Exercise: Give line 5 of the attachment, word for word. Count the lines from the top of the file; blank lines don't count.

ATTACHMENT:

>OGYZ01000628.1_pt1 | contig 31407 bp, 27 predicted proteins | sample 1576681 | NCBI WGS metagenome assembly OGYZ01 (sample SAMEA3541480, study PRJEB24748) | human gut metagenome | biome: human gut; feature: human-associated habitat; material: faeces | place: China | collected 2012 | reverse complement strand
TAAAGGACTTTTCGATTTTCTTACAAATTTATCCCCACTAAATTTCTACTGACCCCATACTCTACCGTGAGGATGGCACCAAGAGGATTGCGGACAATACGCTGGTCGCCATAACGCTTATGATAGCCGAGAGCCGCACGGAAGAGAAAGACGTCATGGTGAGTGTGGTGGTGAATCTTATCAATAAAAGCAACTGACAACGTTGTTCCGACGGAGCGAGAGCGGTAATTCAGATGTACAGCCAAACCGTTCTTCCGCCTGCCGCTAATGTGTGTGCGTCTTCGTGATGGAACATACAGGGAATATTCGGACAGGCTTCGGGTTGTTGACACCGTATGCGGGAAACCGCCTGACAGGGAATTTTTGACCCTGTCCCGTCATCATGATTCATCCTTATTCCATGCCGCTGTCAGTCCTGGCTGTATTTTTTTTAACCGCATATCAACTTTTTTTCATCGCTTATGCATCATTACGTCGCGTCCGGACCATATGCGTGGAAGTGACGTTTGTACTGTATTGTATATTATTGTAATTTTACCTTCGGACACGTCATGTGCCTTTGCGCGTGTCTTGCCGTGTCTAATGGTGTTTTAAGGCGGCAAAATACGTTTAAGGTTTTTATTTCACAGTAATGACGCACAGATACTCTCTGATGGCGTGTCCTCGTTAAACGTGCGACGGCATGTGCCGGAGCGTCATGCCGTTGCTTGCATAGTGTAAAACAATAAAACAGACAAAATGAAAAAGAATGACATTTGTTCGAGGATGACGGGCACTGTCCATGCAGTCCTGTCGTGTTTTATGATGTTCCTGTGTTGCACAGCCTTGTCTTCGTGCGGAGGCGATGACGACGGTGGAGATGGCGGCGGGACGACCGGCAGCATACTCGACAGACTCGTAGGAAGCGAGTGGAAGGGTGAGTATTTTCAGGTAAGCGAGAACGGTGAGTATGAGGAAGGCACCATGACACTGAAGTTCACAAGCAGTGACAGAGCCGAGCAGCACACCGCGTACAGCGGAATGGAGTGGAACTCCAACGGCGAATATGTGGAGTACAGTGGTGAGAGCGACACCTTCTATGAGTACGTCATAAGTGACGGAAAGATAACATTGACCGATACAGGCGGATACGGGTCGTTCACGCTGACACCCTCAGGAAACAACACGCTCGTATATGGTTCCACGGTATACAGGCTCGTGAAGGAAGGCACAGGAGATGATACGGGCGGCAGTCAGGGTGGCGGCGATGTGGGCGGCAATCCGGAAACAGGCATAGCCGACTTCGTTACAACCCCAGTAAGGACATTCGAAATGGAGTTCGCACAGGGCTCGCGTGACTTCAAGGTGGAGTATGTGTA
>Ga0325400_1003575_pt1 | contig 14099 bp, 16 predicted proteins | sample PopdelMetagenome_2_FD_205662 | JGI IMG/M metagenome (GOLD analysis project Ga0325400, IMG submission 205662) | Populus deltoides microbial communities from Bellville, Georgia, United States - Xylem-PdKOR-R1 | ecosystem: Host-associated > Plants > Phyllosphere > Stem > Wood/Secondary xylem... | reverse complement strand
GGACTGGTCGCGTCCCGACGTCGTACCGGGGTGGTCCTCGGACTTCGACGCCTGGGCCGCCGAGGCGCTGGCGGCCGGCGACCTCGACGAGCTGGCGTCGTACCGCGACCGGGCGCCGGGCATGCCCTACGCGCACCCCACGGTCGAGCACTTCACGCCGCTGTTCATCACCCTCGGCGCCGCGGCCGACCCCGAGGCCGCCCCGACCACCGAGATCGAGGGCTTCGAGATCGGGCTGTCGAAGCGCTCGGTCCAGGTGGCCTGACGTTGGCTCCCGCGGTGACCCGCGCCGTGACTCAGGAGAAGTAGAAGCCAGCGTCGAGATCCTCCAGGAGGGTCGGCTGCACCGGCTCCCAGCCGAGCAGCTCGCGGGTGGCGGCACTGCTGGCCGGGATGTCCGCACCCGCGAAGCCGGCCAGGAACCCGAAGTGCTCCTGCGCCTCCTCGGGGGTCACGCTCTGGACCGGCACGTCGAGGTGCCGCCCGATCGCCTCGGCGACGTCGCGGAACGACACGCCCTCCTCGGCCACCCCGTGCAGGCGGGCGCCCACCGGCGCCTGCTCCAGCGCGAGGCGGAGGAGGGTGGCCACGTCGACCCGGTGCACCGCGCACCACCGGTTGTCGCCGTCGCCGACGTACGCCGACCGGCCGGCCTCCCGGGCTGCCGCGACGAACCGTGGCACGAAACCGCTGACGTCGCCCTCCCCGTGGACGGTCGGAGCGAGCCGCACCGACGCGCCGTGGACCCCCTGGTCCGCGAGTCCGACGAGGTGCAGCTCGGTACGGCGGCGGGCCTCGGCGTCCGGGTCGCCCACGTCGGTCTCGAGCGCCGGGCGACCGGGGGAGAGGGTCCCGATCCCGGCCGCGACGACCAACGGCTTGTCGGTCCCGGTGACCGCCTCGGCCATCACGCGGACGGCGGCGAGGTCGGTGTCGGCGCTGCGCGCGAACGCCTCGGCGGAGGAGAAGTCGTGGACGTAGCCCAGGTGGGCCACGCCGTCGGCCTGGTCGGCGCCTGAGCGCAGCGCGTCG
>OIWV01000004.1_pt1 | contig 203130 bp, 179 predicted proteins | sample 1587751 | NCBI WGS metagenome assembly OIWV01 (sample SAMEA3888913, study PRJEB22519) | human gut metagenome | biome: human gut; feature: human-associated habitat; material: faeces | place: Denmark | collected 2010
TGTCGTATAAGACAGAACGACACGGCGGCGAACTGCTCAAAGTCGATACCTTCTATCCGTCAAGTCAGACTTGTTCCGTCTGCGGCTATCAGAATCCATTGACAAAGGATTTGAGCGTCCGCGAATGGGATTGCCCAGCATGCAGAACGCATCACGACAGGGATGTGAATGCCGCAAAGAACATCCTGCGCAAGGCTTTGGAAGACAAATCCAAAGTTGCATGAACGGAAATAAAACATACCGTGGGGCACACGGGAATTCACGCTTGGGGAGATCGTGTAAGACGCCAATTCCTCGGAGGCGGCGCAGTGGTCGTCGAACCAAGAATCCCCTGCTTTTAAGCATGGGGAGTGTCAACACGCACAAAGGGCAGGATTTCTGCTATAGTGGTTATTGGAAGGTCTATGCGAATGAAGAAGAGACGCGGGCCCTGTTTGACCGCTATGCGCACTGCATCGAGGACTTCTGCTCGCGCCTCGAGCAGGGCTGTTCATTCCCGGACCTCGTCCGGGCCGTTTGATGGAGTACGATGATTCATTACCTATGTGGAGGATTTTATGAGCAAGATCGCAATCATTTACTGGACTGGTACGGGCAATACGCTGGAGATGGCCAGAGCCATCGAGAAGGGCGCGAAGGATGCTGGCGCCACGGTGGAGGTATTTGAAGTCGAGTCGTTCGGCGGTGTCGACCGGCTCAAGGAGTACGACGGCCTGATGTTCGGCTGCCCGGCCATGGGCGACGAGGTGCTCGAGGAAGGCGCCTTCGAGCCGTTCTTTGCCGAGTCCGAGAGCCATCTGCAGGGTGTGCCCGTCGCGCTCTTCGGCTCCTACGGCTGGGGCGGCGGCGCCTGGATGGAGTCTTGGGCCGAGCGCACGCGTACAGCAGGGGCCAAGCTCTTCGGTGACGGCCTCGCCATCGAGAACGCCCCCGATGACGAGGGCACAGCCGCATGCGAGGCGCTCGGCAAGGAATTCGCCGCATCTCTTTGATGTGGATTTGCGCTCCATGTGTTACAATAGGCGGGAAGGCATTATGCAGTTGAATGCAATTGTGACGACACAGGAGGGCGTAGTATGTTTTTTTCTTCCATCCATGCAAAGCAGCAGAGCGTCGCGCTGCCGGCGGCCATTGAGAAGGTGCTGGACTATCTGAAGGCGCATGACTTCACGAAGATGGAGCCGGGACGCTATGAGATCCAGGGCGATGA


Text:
>OIWV01000004.1_pt1 | contig 203130 bp, 179 predicted proteins | sample 1587751 | NCBI WGS metagenome assembly OIWV01 (sample SAMEA3888913, study PRJEB22519) | human gut metagenome | biome: human gut; feature: human-associated habitat; material: faeces | place: Denmark | collected 2010